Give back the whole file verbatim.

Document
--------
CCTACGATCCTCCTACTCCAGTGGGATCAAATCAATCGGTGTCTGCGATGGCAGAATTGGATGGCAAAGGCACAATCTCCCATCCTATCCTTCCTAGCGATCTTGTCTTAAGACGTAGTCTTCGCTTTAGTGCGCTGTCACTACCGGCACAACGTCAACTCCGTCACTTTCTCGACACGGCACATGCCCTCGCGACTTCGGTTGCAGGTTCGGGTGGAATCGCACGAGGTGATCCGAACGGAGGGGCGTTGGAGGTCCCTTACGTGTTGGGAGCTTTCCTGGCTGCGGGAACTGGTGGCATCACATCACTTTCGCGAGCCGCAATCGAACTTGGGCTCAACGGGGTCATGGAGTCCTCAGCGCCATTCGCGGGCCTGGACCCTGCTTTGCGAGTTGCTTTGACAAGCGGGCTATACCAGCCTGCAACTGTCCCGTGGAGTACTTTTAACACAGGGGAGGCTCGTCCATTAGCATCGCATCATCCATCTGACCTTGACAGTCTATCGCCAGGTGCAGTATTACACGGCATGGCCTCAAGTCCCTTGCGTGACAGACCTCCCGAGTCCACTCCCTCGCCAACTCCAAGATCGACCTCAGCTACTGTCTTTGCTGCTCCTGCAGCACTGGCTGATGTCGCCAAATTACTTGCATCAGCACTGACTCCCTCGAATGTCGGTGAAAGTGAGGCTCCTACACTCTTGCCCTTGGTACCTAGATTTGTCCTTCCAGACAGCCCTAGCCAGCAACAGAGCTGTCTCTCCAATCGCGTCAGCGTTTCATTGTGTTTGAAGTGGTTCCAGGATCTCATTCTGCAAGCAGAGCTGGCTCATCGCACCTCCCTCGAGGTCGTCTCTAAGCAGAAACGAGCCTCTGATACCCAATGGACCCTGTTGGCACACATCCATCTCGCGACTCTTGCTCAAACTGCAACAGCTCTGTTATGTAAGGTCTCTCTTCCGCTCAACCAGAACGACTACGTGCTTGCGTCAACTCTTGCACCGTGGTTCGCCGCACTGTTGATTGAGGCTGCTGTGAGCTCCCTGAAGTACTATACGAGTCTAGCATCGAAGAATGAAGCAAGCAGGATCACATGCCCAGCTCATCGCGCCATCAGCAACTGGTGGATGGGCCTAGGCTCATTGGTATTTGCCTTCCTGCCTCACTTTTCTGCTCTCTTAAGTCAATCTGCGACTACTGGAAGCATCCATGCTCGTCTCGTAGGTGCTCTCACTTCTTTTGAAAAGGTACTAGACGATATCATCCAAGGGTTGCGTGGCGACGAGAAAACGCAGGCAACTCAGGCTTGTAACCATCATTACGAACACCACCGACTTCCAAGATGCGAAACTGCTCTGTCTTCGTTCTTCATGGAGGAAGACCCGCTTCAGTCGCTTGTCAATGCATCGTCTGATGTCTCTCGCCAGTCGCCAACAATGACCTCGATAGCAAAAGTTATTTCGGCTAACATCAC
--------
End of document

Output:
CCTACGATCCTCCTACTCCAGTGGGATCAAATCAATCGGTGTCTGCGATGGCAGAATTGGATGGCAAAGGCACAATCTCCCATCCTATCCTTCCTAGCGATCTTGTCTTAAGACGTAGTCTTCGCTTTAGTGCGCTGTCACTACCGGCACAACGTCAACTCCGTCACTTTCTCGACACGGCACATGCCCTCGCGACTTCGGTTGCAGGTTCGGGTGGAATCGCACGAGGTGATCCGAACGGAGGGGCGTTGGAGGTCCCTTACGTGTTGGGAGCTTTCCTGGCTGCGGGAACTGGTGGCATCACATCACTTTCGCGAGCCGCAATCGAACTTGGGCTCAACGGGGTCATGGAGTCCTCAGCGCCATTCGCGGGCCTGGACCCTGCTTTGCGAGTTGCTTTGACAAGCGGGCTATACCAGCCTGCAACTGTCCCGTGGAGTACTTTTAACACAGGGGAGGCTCGTCCATTAGCATCGCATCATCCATCTGACCTTGACAGTCTATCGCCAGGTGCAGTATTACACGGCATGGCCTCAAGTCCCTTGCGTGACAGACCTCCCGAGTCCACTCCCTCGCCAACTCCAAGATCGACCTCAGCTACTGTCTTTGCTGCTCCTGCAGCACTGGCTGATGTCGCCAAATTACTTGCATCAGCACTGACTCCCTCGAATGTCGGTGAAAGTGAGGCTCCTACACTCTTGCCCTTGGTACCTAGATTTGTCCTTCCAGACAGCCCTAGCCAGCAACAGAGCTGTCTCTCCAATCGCGTCAGCGTTTCATTGTGTTTGAAGTGGTTCCAGGATCTCATTCTGCAAGCAGAGCTGGCTCATCGCACCTCCCTCGAGGTCGTCTCTAAGCAGAAACGAGCCTCTGATACCCAATGGACCCTGTTGGCACACATCCATCTCGCGACTCTTGCTCAAACTGCAACAGCTCTGTTATGTAAGGTCTCTCTTCCGCTCAACCAGAACGACTACGTGCTTGCGTCAACTCTTGCACCGTGGTTCGCCGCACTGTTGATTGAGGCTGCTGTGAGCTCCCTGAAGTACTATACGAGTCTAGCATCGAAGAATGAAGCAAGCAGGATCACATGCCCAGCTCATCGCGCCATCAGCAACTGGTGGATGGGCCTAGGCTCATTGGTATTTGCCTTCCTGCCTCACTTTTCTGCTCTCTTAAGTCAATCTGCGACTACTGGAAGCATCCATGCTCGTCTCGTAGGTGCTCTCACTTCTTTTGAAAAGGTACTAGACGATATCATCCAAGGGTTGCGTGGCGACGAGAAAACGCAGGCAACTCAGGCTTGTAACCATCATTACGAACACCACCGACTTCCAAGATGCGAAACTGCTCTGTCTTCGTTCTTCATGGAGGAAGACCCGCTTCAGTCGCTTGTCAATGCATCGTCTGATGTCTCTCGCCAGTCGCCAACAATGACCTCGATAGCAAAAGTTATTTCGGCTAACATCAC